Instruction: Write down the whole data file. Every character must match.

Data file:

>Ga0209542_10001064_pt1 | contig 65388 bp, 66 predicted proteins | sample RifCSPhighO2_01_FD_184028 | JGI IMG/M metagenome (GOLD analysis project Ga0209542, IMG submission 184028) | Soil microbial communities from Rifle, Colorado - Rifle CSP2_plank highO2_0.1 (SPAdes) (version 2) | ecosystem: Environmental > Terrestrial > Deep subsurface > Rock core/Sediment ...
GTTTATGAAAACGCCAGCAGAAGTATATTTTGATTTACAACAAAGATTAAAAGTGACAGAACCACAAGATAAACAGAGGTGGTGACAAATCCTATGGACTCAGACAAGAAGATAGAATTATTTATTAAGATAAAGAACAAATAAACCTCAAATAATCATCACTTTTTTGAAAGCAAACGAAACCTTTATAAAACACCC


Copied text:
>Ga0209542_10001064_pt1 | contig 65388 bp, 66 predicted proteins | sample RifCSPhighO2_01_FD_184028 | JGI IMG/M metagenome (GOLD analysis project Ga0209542, IMG submission 184028) | Soil microbial communities from Rifle, Colorado - Rifle CSP2_plank highO2_0.1 (SPAdes) (version 2) | ecosystem: Environmental > Terrestrial > Deep subsurface > Rock core/Sediment ...
GTTTATGAAAACGCCAGCAGAAGTATATTTTGATTTACAACAAAGATTAAAAGTGACAGAACCACAAGATAAACAGAGGTGGTGACAAATCCTATGGACTCAGACAAGAAGATAGAATTATTTATTAAGATAAAGAACAAATAAACCTCAAATAATCATCACTTTTTTGAAAGCAAACGAAACCTTTATAAAACACCC